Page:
This document explains the most important concepts underlying Dwork.

Differential Privacy

Differential Privacy (DP) is a mathematical concept developed by Cynthia Dwork et. al.. DP applies to randomized anonymization mechanisms and enables us to estimate how well such a mechanism protects the privacy of an individual. But let's take a step back and see what that means:

When analyzing a dataset (e.g. the "absenteeism data" we use throughout this documentation), we might for example be interested to calcualte the mean weight of all persons in it. Let's assume the exact mean weight is 75.5 kg for our dataset. Since this is an aggregated value and not related to any specific person in our dataset, we could just publish it directly. Now imagine we do this analysis again after one month, only this time there's one more person that was added to the dataset. An adversary 1 who knows that only one person was added and that has observed our previous result and knows how many rows were in the dataset could now calculate the weight of the person that was added. Clearly this would violate the privacy of that individual. How can we protect the data better? Well, we could for example change the result by a small, random amount before publishing it. Doing this makes it harder for the adversary to reconstruct the original value, because now he has to account for the random value that was added, which he cannot predict. And this is exactly how a randomized anonymization mechanism protects data! Not all randomized mechanisms are always secure though, and how secure they are depends on the amount of noise we add. And that's where differential privacy comes into play: It provides us with a mathematical way to think about the security of randomized anonymization mechanisms.


In the context of differential privacy (DP), the sensitivity of an expression tells us how much the value of the expression might change if we add or remove a single row of data. Dwork uses the sensitivity to calculate how much random noise it needs to inject into a result to ensure the anonymity of all individuals whose data contributed to the result. Examples:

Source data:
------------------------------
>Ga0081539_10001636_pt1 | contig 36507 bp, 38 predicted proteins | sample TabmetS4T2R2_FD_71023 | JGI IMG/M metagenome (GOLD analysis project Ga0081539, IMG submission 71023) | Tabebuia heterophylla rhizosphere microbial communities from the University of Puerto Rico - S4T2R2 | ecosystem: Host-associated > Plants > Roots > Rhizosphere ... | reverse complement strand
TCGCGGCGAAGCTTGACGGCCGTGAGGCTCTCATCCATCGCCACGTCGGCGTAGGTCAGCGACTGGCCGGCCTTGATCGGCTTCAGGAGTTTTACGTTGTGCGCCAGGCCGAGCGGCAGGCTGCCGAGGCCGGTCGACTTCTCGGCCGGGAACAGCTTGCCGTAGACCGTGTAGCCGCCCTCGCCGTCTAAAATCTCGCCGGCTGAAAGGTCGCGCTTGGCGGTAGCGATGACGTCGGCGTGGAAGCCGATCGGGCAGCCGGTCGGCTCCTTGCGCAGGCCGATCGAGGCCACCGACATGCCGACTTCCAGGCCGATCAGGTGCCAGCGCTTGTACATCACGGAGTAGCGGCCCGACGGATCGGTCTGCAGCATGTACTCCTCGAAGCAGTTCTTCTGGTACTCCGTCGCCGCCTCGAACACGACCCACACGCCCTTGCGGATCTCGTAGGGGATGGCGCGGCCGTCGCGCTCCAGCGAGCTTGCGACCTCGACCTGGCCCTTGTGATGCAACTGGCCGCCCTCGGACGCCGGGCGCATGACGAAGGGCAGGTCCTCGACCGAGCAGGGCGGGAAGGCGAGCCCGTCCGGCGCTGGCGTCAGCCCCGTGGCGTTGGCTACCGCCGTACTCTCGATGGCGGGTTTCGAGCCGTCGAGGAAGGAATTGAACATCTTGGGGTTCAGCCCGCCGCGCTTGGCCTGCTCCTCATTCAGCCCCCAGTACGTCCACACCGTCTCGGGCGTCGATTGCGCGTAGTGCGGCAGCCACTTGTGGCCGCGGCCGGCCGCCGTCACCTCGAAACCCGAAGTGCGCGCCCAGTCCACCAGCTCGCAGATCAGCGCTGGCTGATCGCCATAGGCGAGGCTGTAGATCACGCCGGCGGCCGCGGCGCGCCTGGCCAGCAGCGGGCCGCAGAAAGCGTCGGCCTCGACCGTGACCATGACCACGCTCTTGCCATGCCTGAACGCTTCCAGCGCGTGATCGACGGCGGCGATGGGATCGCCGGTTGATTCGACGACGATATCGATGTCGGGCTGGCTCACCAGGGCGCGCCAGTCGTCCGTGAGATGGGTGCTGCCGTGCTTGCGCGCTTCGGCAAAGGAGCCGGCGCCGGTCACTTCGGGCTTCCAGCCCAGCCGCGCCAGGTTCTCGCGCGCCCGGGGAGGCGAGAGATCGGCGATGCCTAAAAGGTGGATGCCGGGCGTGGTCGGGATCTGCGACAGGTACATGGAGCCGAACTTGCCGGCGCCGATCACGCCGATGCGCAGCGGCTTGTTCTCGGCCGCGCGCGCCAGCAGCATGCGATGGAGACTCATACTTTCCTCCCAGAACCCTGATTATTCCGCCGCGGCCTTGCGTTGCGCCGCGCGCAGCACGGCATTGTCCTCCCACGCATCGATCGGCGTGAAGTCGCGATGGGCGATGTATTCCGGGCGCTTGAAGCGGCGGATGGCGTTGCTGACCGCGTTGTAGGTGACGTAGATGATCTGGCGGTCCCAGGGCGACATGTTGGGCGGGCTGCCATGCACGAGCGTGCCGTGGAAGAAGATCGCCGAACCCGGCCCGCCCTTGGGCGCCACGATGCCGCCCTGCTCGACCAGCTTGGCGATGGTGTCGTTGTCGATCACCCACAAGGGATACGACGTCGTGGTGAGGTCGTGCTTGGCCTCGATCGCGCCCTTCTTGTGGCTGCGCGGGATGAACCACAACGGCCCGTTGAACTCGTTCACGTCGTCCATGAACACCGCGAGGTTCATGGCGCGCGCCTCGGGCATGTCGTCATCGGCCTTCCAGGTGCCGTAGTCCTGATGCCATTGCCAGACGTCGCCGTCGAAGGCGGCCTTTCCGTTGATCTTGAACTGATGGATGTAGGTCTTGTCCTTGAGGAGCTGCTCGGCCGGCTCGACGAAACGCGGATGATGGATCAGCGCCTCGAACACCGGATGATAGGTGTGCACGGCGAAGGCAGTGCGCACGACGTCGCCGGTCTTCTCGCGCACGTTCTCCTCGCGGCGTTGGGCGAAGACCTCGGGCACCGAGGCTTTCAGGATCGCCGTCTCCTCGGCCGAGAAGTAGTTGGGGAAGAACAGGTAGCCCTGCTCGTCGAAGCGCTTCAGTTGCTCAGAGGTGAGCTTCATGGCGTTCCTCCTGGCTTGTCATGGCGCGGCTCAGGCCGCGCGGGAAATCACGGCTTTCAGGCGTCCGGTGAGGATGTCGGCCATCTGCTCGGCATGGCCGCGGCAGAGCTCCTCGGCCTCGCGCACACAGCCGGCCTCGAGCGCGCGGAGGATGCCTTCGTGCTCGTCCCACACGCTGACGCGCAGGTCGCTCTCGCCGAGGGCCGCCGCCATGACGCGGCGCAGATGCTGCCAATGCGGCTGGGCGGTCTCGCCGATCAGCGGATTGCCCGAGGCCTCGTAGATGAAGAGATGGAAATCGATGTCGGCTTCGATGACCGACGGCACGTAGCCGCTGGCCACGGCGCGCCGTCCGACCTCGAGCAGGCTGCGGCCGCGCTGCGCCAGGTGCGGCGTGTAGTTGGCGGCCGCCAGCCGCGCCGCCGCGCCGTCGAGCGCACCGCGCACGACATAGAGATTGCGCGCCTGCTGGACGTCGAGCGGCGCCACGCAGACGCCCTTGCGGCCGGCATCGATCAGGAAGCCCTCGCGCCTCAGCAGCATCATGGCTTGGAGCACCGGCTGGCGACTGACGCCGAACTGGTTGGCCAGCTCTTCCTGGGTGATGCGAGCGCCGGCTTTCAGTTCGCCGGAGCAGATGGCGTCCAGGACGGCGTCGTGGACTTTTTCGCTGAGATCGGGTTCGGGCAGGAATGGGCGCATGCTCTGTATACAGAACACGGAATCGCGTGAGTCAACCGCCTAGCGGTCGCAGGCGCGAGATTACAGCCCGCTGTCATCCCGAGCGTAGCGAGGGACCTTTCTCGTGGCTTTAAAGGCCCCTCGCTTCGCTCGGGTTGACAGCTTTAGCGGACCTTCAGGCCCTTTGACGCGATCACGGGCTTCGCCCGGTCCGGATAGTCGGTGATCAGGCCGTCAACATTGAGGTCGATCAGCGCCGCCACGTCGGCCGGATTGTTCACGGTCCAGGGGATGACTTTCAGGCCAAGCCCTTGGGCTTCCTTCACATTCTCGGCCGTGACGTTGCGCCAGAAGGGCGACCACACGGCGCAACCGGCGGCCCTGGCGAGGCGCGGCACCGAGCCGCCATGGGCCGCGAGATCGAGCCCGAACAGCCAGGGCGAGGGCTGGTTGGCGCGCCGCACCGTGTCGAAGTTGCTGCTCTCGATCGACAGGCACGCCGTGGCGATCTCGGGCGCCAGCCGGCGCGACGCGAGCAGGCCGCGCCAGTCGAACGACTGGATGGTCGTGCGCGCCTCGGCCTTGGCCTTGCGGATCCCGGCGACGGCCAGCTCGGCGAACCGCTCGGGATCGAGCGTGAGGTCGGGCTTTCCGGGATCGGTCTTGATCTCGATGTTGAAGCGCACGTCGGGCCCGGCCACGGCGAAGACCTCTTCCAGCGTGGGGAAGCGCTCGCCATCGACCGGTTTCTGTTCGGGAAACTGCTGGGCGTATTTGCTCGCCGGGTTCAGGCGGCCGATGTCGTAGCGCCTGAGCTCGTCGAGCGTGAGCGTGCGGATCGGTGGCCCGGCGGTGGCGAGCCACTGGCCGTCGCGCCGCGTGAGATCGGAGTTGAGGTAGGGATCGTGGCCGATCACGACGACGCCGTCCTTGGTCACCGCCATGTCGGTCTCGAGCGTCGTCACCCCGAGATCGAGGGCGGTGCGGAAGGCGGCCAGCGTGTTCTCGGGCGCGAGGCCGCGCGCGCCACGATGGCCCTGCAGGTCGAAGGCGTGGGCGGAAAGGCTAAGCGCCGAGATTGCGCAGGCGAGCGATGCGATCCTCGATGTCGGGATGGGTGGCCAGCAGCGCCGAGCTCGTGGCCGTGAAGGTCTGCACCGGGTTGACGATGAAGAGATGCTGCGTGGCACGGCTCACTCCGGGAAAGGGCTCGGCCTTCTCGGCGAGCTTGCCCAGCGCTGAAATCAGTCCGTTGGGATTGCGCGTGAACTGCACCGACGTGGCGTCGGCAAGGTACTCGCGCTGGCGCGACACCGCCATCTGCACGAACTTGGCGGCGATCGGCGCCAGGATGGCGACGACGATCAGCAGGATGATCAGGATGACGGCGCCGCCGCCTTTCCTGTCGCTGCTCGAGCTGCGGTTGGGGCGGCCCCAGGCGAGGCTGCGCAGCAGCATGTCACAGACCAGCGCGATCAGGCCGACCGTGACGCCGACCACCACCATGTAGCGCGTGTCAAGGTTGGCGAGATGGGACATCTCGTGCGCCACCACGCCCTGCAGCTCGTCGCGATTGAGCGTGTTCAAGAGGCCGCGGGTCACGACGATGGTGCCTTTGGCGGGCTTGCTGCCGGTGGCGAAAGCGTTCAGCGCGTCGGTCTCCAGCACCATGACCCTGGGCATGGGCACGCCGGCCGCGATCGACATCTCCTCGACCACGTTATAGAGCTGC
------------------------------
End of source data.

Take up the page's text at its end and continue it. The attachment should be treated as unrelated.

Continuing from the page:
• If we e.g. calculate the sum of all Weight values in our example dataset, ds['Weight'].sum(), adding or removing a single row of data will change the result by at most ±200 (as the weight has a value range of [0,200]). Hence, the sensitivity of the sum is 200.
  • If we calculate the number of rows in our dataset, ds.len(), adding or removing a single row of data will change the result by at most ±1. Hence, the sensitivity of the len() function is 1.
  • If we calculate the mean of all Weight values, ds['Weight'].sum()/ds.len(), adding or removing a single row of data will change the dividend by ±200 and the divisor by ±1. Here the sensitivity is no longer constant but depends on the actual value of ds.len(): The larger the value, the smaller the sensitivity.

Dwork knows how to calculate the sensitivity of basic expressions like sum() or len(), and it knows how the sensitivity changes if we combine these expressions using numerical operators like +, -, * and /. Therefore, it can often automatically calculate the sensitivity of a given expression. The calculation is done in such a way that Dwork might sometimes overestimate the sensitivity, but will never underestimate it.

  1. Someone with bad intentions who tries to uncover personal information from an anonymized dataset.